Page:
Before he allegedly went on the deadly shooting rampage in Tucson, Jared Loughner considered every aspect of the assault including the likely punishment, sources tell ABC News.
Loughner, 22, used his home computer to browse a website with information about the effects of lethal injection, according to sources familiar with the investigation. He appeared to want to know what death by injection felt like, the source said.
Lethal injection is the method of capital punishment imposed by the federal government.
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Loughner also allegedly browsed the Internet for information about solitary confinement and, perhaps more disturbingly, an official said, he had been researching political assassins.
It all paints a dark picture of cold-blooded forethought, sources said, and an obsession with assassinating Rep. Gabrielle Giffords, D-Ariz., who was shot in the head but survived the attack.
Police previously have released details about items confiscated from Loughner, including notes with the words, "I planned ahead," "Giffords," and "my assassination."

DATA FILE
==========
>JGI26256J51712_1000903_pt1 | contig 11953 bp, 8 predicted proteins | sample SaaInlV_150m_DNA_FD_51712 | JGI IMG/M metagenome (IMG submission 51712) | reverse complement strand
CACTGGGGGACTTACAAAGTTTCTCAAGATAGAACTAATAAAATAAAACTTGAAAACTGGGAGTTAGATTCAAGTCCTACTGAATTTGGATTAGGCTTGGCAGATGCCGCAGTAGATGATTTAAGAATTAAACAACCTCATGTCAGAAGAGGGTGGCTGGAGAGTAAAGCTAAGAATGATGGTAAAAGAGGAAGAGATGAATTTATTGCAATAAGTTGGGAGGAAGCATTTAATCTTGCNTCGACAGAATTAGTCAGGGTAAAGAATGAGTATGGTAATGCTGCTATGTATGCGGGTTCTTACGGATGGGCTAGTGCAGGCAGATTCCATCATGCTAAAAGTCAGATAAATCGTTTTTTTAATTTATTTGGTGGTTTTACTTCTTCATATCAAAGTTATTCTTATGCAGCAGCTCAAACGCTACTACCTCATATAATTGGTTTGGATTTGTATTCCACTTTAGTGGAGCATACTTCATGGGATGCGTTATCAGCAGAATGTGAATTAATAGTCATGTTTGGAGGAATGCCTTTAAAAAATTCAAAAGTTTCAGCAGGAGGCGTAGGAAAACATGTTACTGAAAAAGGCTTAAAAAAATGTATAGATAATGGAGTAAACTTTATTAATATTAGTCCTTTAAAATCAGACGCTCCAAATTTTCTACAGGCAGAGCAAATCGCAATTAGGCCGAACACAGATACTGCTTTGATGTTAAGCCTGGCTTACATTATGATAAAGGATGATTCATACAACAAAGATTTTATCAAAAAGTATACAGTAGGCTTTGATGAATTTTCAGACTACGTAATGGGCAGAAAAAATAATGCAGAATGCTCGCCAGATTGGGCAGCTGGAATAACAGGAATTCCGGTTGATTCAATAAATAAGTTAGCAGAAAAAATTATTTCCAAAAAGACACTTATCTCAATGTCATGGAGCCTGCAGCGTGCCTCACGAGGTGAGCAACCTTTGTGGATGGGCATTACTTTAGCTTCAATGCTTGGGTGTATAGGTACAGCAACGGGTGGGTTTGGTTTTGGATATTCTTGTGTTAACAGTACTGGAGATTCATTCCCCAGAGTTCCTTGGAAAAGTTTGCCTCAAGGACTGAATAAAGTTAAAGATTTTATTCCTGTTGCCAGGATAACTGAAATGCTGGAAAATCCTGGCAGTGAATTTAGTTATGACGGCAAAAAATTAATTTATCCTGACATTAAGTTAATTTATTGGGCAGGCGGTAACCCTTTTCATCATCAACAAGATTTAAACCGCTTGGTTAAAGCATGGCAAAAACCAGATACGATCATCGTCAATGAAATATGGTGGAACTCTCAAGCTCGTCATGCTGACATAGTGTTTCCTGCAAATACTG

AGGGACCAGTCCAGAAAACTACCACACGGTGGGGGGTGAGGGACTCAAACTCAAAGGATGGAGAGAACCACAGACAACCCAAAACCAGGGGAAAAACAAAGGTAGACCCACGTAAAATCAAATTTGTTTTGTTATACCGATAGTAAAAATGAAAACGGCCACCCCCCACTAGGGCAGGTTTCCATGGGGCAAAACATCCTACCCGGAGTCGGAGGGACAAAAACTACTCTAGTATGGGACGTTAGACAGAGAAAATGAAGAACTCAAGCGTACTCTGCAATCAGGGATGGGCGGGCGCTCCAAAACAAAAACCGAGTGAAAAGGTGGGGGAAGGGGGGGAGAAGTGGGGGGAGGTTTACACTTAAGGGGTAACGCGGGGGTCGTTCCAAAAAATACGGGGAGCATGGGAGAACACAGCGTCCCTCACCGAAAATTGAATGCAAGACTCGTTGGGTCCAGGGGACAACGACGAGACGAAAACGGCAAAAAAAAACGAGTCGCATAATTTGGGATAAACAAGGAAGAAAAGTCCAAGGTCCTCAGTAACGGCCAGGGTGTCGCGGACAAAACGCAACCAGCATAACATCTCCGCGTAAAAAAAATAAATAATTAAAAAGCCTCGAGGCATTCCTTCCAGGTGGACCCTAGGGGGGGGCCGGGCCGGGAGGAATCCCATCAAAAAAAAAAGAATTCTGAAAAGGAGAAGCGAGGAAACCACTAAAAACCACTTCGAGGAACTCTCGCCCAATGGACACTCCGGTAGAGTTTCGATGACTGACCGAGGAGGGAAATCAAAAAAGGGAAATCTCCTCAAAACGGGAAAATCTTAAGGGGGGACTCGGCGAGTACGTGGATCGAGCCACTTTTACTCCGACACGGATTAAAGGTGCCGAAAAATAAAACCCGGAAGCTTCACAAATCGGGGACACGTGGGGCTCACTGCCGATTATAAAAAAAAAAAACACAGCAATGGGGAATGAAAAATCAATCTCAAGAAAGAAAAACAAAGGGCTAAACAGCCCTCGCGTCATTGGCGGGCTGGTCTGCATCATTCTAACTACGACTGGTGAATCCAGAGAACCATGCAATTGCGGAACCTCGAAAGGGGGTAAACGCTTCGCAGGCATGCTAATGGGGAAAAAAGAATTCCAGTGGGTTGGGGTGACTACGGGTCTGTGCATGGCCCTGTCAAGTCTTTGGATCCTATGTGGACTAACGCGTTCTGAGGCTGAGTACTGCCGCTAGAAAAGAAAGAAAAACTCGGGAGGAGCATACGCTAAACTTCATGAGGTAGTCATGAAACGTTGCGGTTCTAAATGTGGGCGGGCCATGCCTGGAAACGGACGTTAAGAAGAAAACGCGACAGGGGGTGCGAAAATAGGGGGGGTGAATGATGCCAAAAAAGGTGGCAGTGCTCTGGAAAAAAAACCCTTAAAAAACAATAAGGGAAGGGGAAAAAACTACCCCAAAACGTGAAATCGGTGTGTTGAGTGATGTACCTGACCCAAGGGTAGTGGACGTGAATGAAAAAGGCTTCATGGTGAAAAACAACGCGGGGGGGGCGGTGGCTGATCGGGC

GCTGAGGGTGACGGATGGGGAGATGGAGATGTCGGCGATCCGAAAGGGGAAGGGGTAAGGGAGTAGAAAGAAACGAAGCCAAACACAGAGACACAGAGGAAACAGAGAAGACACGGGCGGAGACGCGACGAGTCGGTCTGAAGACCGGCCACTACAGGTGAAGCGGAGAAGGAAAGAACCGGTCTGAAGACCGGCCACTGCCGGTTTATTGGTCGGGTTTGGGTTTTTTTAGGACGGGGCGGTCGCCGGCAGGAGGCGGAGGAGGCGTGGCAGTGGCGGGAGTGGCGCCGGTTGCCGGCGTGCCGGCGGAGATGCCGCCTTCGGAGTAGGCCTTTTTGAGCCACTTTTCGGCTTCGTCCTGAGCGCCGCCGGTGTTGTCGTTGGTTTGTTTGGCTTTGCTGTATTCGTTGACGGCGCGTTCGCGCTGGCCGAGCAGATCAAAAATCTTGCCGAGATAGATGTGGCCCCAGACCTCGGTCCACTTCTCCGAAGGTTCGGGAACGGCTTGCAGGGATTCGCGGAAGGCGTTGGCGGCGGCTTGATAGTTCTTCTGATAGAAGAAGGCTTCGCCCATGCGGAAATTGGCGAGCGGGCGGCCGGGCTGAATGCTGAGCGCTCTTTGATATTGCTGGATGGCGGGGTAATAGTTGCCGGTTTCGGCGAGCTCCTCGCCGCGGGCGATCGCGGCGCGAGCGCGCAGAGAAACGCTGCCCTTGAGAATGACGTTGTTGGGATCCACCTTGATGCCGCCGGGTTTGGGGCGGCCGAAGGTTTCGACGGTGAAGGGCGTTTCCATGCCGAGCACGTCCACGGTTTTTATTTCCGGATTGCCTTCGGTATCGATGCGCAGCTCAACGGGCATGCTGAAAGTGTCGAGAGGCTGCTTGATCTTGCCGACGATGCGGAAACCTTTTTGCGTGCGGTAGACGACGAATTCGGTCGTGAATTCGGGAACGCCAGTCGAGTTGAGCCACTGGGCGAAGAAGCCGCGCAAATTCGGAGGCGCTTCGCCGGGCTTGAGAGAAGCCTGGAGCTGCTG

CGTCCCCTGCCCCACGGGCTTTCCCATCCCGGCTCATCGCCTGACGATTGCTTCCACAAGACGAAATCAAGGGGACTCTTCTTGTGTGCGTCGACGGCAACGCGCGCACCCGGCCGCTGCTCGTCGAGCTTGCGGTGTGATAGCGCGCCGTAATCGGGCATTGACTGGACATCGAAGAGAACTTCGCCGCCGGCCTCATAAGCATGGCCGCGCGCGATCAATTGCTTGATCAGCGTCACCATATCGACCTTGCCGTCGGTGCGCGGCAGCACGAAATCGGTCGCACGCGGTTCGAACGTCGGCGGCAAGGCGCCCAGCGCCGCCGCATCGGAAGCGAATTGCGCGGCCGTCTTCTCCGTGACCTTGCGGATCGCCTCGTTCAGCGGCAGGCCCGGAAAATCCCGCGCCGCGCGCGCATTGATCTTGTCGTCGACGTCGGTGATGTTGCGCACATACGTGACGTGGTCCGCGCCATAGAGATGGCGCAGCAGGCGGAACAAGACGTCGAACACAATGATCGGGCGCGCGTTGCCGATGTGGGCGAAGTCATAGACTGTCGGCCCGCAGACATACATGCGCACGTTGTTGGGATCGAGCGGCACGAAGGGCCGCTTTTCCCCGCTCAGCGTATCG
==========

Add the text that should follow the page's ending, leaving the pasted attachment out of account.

Six died and several others, including Giffords, were injured in the Tucson attack on Jan. 8. The congresswoman now is recovering in a Houston brain rehabilitation hospital.
Some legal scholars believe the new evidence makes the insanity defense, which already was considered a long shot for success, even more difficult for Loughner.
"The extent to which he planned the shootings makes it seem inconsistent with someone who doesn't know what he's doing or doesn't know right from wrong," said Stephen Saltzburg, a former senior Justice Department official.
Earlier this week, Loughner appeared in a courtroom with a constant smile on his face, pleading not guilty to the five federal charges against him -- one count of attempted assassination of a member of Congress, two counts of killing an employee of the United States and two counts of intent to kill employees of the United States.
Legal scholars say he has left his defense attorneys with severely limited options.